The online digital music service Napster said today it had surpassed 500,000 premium paid subscribers, as well as an additional 50,000 subscribers through its Napster University Program. The subscriber numbers means Napster has more than doubled its subscriber base in the last year.
“Doubling our subscribers over the last twelve months demonstrates the mass market potential of our music subscription model and the powerful appeal of Napster to music fans who want it all,” said Chris Gorog, Napster chairman and CEO. “With a track record of robust growth, exciting new development in the pipeline and over $100 million on our balance sheet, we are extremely excited about the future of Napster.”
Others aren’t so sure: the company has been mum on persistent rumors of pending job cuts, a second shut-down, or a sell-off to a larger entity. Indeed, Napster has had difficulty leveraging its once ubiquitous brand name to achieve significant stature in the online digital music industry, currently dominated by Apple’s iTunes Music Store. A Napster subscription is priced at $9.95 per month, with an additional $5 per month for the capability to transfer tracks to a portable device, and tracks can only be burned to audio CDs if they’re purchased for an additional fee (typically between $0.80 and $0.99 per track). Music subscription services in general haven’t seen tremendous success compared to Apple’s pay-per-song model, and the licensing fees demanded by music labels led Microsoft to scuttle its own planned music subscription service, presumably because the Redmond giant couldn’t find a way to make the business worth their time.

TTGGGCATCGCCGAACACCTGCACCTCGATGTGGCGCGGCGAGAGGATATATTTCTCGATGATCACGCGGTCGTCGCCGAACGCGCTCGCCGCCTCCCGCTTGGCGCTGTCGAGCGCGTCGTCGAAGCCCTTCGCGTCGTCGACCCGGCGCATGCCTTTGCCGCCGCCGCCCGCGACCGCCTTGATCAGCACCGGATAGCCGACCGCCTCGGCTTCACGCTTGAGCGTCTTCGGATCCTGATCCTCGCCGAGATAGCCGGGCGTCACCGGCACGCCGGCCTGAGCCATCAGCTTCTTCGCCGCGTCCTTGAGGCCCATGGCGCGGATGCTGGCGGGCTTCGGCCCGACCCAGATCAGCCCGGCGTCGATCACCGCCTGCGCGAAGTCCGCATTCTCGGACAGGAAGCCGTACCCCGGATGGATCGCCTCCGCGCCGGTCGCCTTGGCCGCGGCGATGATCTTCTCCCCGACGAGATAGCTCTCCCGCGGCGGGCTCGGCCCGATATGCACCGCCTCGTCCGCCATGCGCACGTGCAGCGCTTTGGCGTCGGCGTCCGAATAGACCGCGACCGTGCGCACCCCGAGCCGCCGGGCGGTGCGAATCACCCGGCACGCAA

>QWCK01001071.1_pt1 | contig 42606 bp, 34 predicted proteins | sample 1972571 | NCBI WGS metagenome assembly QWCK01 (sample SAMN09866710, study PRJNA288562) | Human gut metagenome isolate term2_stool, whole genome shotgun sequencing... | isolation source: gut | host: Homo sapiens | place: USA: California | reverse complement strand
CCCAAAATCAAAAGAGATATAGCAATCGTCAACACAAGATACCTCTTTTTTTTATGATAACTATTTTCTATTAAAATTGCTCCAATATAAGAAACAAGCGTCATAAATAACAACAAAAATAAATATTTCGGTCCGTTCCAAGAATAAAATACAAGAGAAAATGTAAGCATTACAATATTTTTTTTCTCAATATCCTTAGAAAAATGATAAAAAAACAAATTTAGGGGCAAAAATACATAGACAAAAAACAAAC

More details on Napster’s future are expected February 8, 2006, when the company releases financial results for its third fiscal quarter.
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